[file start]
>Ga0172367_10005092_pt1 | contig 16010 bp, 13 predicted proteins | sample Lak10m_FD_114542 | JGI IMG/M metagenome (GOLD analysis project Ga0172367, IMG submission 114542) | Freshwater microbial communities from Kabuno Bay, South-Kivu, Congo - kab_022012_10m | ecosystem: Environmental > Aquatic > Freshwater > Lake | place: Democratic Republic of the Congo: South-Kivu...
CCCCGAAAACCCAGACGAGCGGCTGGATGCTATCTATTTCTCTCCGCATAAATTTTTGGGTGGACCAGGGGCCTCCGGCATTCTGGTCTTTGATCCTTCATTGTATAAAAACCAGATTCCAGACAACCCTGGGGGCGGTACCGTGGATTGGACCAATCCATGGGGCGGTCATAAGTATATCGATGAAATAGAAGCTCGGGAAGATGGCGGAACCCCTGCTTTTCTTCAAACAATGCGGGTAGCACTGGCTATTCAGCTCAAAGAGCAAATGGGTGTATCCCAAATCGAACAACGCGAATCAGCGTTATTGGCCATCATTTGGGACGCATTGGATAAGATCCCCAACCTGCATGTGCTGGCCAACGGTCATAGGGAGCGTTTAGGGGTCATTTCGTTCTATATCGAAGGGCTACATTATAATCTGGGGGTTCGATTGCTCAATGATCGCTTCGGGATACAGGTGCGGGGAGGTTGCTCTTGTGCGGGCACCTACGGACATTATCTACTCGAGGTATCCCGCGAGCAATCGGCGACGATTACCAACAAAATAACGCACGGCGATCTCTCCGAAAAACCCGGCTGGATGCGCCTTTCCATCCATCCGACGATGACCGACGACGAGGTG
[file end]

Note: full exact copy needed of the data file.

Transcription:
>Ga0172367_10005092_pt1 | contig 16010 bp, 13 predicted proteins | sample Lak10m_FD_114542 | JGI IMG/M metagenome (GOLD analysis project Ga0172367, IMG submission 114542) | Freshwater microbial communities from Kabuno Bay, South-Kivu, Congo - kab_022012_10m | ecosystem: Environmental > Aquatic > Freshwater > Lake | place: Democratic Republic of the Congo: South-Kivu...
CCCCGAAAACCCAGACGAGCGGCTGGATGCTATCTATTTCTCTCCGCATAAATTTTTGGGTGGACCAGGGGCCTCCGGCATTCTGGTCTTTGATCCTTCATTGTATAAAAACCAGATTCCAGACAACCCTGGGGGCGGTACCGTGGATTGGACCAATCCATGGGGCGGTCATAAGTATATCGATGAAATAGAAGCTCGGGAAGATGGCGGAACCCCTGCTTTTCTTCAAACAATGCGGGTAGCACTGGCTATTCAGCTCAAAGAGCAAATGGGTGTATCCCAAATCGAACAACGCGAATCAGCGTTATTGGCCATCATTTGGGACGCATTGGATAAGATCCCCAACCTGCATGTGCTGGCCAACGGTCATAGGGAGCGTTTAGGGGTCATTTCGTTCTATATCGAAGGGCTACATTATAATCTGGGGGTTCGATTGCTCAATGATCGCTTCGGGATACAGGTGCGGGGAGGTTGCTCTTGTGCGGGCACCTACGGACATTATCTACTCGAGGTATCCCGCGAGCAATCGGCGACGATTACCAACAAAATAACGCACGGCGATCTCTCCGAAAAACCCGGCTGGATGCGCCTTTCCATCCATCCGACGATGACCGACGACGAGGTG